There are authors I read long before blogging whom I really want to document here, in some way. One of these is Nobel Laureate Nadine Gordimer who first came to my attention in 1983 with her memorable, confronting 1956 short story collection, Six feet of the country.
Nadine Gordimer, as I’m sure you know, had a lifelong concern for economic and racial inequality and injustice in South Africa, and this is evident in her short story, Harald, Claudia, and their son Duncan. The story is told third person through the perspectives of a mother and father, the titular Claudia and Harald. Early in the story, they are visited by Julian, their 30-year-old son Duncan’s friend. They assume there’s been an accident, but
This Julian draws the flaps of his lips in over his teeth and clamps his mouth before he speaks.
A kind of … Not Duncan, no, no! Someone’s been shot. Duncan, he’s been arrested.
This description of Julian is so typical of Gordimer in the way, in a few words, she conveys something grotesque, something that feels more than the bringing of bad news, even before we know why he is there.
However, this 1996 story is particularly intriguing because it seems to be related to her 1997 novel The house gun. As far as I can tell, the first third of the story I read is very close to the first chapter of that book, but after that I don’t know. I do know that the details of the crime seem a little different in “my” story (but it may just be that they are not fully revealed). Also the novel’s Duncan is 27, while the story’s Duncan is 30. So, did Gordimer write the short story and then decide to flesh it out into a novel? I don’t know, but here is what Wikipedia says about The house gun, which was her second post-apartheid novel:
It follows the story of a couple, Claudia and Harald Lingard, dealing with their son Duncan’s murder of one of his housemates. The novel treats the rising crime rate in South Africa and the guns that virtually all households have, as well as the legacy of South African apartheid and the couple’s concerns about their son’s lawyer, who is black.
While the short story doesn’t emphasise all this, there is a reference to people having guns for protection, and there’s the sense that we are dealing with the post-apartheid world.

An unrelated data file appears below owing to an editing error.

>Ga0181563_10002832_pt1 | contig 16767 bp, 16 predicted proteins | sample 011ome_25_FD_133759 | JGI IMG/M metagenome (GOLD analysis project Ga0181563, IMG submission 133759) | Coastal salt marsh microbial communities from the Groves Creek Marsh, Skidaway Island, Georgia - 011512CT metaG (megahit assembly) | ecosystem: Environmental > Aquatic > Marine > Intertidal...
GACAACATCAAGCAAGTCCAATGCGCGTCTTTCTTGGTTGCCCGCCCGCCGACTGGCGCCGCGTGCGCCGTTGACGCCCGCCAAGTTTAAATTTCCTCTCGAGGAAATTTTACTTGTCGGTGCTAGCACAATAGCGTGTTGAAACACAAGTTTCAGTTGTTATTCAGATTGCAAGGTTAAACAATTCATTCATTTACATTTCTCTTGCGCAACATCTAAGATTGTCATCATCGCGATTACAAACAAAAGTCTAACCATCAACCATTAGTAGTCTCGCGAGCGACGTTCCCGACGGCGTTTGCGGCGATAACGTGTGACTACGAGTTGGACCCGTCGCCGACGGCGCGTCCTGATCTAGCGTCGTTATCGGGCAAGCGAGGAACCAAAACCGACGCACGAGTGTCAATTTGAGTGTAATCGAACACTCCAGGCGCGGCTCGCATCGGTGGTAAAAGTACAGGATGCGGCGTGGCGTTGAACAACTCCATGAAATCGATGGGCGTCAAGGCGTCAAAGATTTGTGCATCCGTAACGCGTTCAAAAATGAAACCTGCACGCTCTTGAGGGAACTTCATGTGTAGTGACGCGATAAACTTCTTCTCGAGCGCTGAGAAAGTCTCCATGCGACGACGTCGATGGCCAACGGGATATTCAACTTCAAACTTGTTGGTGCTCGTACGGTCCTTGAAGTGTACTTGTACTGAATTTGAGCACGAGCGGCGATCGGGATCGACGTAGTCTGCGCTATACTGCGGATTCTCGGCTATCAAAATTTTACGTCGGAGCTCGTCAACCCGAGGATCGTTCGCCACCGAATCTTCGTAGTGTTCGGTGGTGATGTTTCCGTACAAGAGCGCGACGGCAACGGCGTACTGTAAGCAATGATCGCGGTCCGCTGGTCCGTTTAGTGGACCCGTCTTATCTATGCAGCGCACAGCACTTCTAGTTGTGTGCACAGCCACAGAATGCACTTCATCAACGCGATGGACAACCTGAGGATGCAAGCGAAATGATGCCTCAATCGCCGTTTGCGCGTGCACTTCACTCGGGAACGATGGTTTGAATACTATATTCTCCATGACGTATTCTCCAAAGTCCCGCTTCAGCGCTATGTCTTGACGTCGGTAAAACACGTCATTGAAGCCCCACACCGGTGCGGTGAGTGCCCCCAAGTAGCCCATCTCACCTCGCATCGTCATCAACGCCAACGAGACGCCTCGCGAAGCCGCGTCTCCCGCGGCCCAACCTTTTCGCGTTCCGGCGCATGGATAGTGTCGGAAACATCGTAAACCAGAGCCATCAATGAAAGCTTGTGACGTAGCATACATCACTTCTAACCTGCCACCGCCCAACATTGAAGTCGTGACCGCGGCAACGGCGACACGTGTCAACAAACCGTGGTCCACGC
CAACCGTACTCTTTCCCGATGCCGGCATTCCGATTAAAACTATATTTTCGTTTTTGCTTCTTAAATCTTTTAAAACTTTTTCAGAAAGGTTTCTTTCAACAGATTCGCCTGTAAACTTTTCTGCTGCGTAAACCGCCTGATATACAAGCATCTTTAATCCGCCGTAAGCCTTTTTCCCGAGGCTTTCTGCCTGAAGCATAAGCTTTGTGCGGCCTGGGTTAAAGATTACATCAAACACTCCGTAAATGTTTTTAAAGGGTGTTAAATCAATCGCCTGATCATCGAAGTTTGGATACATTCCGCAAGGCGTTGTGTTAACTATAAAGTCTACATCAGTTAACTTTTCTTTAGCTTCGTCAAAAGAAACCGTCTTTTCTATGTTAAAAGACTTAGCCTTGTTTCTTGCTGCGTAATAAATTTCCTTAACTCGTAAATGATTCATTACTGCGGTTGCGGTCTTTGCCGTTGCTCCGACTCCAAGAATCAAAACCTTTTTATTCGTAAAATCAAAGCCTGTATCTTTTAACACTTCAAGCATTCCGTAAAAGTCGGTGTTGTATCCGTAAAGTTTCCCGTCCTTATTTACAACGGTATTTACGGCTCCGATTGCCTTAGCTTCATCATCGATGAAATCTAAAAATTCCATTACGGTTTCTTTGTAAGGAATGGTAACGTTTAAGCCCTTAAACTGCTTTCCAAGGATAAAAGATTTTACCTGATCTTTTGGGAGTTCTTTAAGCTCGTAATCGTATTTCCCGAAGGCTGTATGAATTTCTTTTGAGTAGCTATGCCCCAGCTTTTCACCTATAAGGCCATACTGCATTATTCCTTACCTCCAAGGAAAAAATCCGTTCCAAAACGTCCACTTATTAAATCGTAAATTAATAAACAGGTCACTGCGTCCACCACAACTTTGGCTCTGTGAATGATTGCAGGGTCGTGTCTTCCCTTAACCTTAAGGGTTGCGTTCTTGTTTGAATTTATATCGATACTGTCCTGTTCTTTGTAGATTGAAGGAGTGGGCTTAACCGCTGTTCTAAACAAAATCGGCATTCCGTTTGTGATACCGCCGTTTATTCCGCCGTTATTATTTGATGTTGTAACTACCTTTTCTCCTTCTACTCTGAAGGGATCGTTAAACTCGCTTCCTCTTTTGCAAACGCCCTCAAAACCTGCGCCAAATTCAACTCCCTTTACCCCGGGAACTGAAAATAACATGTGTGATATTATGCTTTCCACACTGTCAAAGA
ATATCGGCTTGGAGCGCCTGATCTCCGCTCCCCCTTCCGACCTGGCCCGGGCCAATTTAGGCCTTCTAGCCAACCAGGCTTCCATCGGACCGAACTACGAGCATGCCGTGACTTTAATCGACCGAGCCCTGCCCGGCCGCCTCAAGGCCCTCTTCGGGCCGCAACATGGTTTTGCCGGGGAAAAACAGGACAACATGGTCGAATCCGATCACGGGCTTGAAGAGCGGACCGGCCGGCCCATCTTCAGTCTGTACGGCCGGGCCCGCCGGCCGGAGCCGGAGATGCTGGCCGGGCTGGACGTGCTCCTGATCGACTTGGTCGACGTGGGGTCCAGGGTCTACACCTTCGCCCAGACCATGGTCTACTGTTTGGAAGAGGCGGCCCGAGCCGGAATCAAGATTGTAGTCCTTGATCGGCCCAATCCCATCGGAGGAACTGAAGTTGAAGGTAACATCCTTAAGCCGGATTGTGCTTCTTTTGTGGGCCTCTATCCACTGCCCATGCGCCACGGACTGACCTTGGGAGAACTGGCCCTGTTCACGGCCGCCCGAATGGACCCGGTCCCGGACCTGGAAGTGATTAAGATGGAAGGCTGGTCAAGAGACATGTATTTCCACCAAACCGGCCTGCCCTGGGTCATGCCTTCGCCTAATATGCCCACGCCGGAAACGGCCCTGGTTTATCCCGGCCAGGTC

Anyhow, back to the story. What I love, as I’ve already intimated, is how Gordimer creates tone. Here’s our couple on hearing that the crime for which Duncan has been arrested is murder:
He/she. He strides over and switches off the television. And expels a violent breath. So long as nobody moved, nobody uttered, the word and the act within the word could not enter here. Now with the touch of a switch and the gush of breath a new calendar is opened. The old Gregorian cannot register this day. It does not exist in that means of measure.
What a wonderfully fresh way of conveying the sense of discombobulation, of unreality, that results when the world seems to change in an instant.
From here – it’s a Friday – we follow Harald and Claudia through to their son’s arraignment on Monday, and into the hours immediately after, at which point the story ends, fairly suddenly.
One of the themes, in the story anyhow, concerns the idea that no matter how much you try to lock yourself away from the “outside”, you can’t keep it from coming in. This has a political as well as a personal reading. The story starts by telling us that Harald and Claudia had recently moved from a house to a “town-house complex with grounds maintained and security-monitored entrance”. Later in the story, Claudia, a doctor, does her shift at the clinic which services “areas of the city and once genteel suburbs of Johannesburg where now there was an influx, a rise in and variety of the population.” During this shift, she considers the pain that it is her job to assuage – the pain that comes from inside, like a tumour, and that which comes from the outside, like being burnt or, yes, hit by a bullet. She reflects:
The pain that is the by-product of the body itself, its malfunction, is part of the self; somewhere, a mystery medical science cannot explain, the self is responsible. But this – the bullet in the head: the pure assault of pain.
This is surely a metaphor for that fear of the “outside” by the well-to-dos who choose to live in security-monitored complexes. What’s inside, the implication is, cannot be necessarily controlled but it’s part of your own world; what’s outside is to be feared. In this section of the story, there are references to socioeconomic differences. Claudia gives out diet sheets, for example, to people, mostly black, who, she knows, are “too poor for the luxury of these remedies”.
It is, then, just the sort of story I like to read. The careful word choice, the slightly odd syntax, plus things like the references to class and race, combine to convey something that is more than a simple murder plot involving a son and his devastated parents. As the narrator slyly says:
This is not a detective story. Harald has to understand that the mode of events that genre represents is actuality, this is the sequence of circumstantial evidence and interpretation by which a charge of murder is arrived.
Circumstantial evidence and interpretation. The stuff of complex lives in complex times, eh? I’d like to read the novel now.
Harald, Claudia, and their son Duncan
London: Bloomsbury Publishing, 1996
(A Bloomsbury Quid)